Higher education transitions: from an international to a global focus
Clifford, Valerie and Montgomery, Katherine (eds.)
Moving towards Internationalisation of the Curriculum for Global Citizenship in Higher Education.
Oxford Centre for Staff and Learning Development and Centre for International Curriculum Inquiry and Networking
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For more than twenty years, Universities across the world have used Jane Knight’s concept of international universities as places where an effort was being made to integrate an international dimension into universities’ traditional purposes of teaching research and service (Knight 2004). The extent to which universities could demonstrate sufficient integration in these areas became a benchmark for university quality and international standing in the league tables (Taylor 2010; Foskett 2010). This paper tries to argue that the mere integration of international dimensions into the purposes and processes of the university is no longer a sufficient criterion for universities that have global ambitions.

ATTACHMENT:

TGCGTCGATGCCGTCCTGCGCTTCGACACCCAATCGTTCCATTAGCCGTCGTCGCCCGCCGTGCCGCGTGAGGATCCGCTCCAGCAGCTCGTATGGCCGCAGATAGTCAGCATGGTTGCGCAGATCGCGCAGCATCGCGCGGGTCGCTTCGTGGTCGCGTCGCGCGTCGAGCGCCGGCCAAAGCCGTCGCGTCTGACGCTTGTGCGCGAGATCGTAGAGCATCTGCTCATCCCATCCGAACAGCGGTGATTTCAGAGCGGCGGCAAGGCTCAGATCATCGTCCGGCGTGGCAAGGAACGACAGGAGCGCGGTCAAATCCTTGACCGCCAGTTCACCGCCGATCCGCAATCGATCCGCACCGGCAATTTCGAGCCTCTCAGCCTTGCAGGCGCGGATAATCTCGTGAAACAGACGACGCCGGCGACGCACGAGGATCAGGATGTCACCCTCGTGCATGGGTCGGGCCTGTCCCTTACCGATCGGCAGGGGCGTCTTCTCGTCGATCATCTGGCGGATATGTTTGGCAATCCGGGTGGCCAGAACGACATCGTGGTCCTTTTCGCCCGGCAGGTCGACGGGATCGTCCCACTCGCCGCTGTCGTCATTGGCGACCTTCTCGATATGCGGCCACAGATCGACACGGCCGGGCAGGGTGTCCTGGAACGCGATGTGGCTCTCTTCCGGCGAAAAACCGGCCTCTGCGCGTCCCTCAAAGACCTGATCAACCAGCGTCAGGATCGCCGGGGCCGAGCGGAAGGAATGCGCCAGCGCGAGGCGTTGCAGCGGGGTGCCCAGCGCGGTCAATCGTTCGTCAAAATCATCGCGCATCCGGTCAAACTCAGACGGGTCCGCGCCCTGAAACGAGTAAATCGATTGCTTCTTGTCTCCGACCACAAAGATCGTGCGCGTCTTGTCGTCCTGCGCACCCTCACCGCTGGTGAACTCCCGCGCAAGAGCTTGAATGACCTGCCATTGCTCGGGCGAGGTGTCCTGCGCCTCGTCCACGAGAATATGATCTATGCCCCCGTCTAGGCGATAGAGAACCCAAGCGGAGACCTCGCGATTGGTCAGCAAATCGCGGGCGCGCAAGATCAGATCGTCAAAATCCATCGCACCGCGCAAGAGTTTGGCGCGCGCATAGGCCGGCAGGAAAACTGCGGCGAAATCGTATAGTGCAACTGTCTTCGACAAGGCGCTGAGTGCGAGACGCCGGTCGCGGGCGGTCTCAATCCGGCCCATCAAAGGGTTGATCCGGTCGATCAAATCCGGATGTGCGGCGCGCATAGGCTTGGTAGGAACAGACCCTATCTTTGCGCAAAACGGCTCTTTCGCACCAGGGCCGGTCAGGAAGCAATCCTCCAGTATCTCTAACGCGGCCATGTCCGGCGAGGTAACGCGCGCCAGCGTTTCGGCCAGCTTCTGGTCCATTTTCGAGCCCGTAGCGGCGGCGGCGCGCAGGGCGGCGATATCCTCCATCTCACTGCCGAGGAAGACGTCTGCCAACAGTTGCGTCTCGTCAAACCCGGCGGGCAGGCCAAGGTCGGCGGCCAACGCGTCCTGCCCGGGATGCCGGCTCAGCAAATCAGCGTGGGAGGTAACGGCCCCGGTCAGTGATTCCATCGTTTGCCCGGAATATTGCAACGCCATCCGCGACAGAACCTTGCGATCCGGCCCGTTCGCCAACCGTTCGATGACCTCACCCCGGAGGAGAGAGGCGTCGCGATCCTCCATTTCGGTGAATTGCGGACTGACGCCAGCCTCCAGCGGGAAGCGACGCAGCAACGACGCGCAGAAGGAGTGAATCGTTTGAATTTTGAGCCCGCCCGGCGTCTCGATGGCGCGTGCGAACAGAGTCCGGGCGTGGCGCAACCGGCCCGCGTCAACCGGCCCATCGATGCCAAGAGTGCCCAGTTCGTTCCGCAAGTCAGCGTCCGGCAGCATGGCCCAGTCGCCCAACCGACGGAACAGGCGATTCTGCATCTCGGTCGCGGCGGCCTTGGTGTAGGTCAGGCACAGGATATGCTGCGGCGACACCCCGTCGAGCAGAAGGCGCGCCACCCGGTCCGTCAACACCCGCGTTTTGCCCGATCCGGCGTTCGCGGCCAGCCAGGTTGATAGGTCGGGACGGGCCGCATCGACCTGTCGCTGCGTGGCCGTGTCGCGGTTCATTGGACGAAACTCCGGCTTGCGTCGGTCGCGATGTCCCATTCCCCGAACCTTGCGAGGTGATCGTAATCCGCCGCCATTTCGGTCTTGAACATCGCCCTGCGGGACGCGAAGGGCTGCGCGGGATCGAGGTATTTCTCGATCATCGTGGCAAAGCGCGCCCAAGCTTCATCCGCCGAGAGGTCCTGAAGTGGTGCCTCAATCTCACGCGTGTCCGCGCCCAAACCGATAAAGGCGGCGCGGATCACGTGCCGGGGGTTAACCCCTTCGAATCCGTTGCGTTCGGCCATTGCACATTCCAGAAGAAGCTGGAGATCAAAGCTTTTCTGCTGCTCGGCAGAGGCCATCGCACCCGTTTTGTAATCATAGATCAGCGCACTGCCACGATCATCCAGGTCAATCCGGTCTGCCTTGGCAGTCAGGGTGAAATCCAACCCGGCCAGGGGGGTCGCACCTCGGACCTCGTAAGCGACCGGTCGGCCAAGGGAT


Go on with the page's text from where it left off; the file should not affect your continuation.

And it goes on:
The emergence of the term global university is not coincidental. Rather it is a bold statement of intent and a means by which leading universities seek to create a niche for themselves and maintain privileged positions while standing out prominently in the crowded marketplace (Woodfield et al. 2009). In the business world, global industries emerged because they saw opportunities in multiple markets across the world which could be served essentially by the provision of a standard product ensuring the advantages of economies of scale, lower costs, faster production and distribution and cheaper marketing (Porter 1996). Examples of such global companies include Coca-Cola, Pepsi, Nike, Sony and Panasonic among others.
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